Marine science is front-page news. Oil spills, rising sea levels, ocean acidification, and the preservation of fisheries and coral reefs are some of the most pressing science topics facing policymakers, researchers, and the general public. Georgia universities have an exceptionally strong core of researchers working in diverse marine fields, many of which are directly relevant to state and national educational standards, including topics relating to Human Impacts on Earth Systems and Global Climate Change.
The Summer Workshop in Marine Science (SWiMS), funded by generous support from the Georgia Improving Teacher Quality Program, will use marine science research at Georgia institutions to enhance standards in middle and high school Life and Earth Science education. SWiMS will be held at Georgia Tech from June 26 – 30, 2017 and will target schools in high need local education agencies, particularly those of Fulton County and Clayton County (Elite Scholars Academy), although applicants are welcome from all districts.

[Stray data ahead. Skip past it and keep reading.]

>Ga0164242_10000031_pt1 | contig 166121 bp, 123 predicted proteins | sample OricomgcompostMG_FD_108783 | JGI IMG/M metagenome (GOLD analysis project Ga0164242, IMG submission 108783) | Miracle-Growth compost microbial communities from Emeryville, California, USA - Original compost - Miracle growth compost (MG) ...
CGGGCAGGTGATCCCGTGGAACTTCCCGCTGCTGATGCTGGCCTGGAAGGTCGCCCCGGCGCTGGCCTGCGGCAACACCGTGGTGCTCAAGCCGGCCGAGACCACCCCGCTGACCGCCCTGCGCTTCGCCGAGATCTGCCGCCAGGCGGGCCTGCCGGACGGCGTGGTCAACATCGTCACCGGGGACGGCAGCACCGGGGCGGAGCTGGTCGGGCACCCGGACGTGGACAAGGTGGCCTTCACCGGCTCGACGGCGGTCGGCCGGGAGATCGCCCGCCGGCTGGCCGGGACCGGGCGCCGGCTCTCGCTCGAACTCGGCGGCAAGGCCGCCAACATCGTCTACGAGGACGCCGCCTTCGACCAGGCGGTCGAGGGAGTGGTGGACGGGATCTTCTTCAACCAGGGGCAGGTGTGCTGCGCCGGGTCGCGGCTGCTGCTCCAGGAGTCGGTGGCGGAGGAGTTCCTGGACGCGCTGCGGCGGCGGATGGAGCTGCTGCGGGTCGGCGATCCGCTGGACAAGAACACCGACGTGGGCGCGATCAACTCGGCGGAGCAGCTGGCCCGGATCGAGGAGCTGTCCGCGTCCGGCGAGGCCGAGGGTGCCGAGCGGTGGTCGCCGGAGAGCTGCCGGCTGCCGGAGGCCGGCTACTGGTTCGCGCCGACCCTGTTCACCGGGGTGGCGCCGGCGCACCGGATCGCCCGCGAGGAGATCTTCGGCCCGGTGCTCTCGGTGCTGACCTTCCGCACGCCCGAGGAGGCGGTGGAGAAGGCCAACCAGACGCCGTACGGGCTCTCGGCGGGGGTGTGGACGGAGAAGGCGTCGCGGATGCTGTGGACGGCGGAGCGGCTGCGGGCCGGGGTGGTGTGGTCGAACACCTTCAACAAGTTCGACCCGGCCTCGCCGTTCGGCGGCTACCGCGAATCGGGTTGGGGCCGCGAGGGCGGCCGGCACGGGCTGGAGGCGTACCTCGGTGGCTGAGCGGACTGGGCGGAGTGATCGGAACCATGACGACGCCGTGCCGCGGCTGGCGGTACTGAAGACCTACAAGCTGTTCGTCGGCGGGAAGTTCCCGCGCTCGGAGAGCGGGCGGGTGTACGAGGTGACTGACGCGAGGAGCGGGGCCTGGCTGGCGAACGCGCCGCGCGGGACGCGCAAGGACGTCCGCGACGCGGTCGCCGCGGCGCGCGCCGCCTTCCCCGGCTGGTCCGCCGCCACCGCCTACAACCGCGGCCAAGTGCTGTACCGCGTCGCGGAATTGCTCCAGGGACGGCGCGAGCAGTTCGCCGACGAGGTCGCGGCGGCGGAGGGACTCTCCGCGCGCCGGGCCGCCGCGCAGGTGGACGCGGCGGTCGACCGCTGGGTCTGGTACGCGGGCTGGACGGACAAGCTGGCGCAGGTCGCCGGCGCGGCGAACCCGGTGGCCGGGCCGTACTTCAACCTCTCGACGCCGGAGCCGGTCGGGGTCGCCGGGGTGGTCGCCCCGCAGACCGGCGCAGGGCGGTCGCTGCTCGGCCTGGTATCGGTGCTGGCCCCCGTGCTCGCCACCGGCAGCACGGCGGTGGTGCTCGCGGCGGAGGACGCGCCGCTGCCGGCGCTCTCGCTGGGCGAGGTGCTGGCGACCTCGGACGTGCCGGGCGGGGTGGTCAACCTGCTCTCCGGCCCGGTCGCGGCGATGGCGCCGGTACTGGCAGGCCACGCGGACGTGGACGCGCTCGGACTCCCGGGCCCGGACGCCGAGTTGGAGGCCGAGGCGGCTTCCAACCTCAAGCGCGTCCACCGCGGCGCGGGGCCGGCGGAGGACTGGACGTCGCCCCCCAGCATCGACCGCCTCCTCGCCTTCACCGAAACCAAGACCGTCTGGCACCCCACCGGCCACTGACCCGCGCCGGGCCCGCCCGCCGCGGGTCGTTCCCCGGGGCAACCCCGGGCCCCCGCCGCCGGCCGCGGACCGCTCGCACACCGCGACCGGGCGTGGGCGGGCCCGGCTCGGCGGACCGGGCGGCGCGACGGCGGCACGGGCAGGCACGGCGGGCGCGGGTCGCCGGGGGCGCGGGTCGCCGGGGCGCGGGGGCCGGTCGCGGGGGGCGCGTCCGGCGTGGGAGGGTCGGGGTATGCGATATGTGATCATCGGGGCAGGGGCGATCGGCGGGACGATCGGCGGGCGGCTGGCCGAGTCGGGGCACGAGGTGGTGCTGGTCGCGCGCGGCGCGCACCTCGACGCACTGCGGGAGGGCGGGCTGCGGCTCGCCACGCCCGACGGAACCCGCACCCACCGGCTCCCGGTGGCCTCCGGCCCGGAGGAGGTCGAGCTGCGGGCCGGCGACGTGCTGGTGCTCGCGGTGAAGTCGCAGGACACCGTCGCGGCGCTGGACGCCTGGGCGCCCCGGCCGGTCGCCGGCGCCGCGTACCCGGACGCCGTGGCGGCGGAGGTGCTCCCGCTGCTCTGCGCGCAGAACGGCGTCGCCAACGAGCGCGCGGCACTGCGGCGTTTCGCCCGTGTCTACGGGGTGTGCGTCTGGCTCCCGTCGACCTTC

Through lectures by faculty, break-out discussion and lesson planning sessions, and hands-on lab and field exercises, the 5-day SWiMS course will disseminate teaching modules developed around cutting-edge marine science. SWiMS modules consist of lesson plans and project learning exercises that address key marine topics, such as ocean food webs, oil spills, and ocean salinity and oxygen shifts in response to global change. The final two days of the workshop (June 29 – 30) will involve a field trip to the University of Georgia Marine Institute at Sapelo Island. Teachers will leave SWiMS with enhanced content knowledge as well as concrete lesson plans and schedules for module implementation and evaluation. Each participant will receive 5 PLU’s and a $500.00 stipend.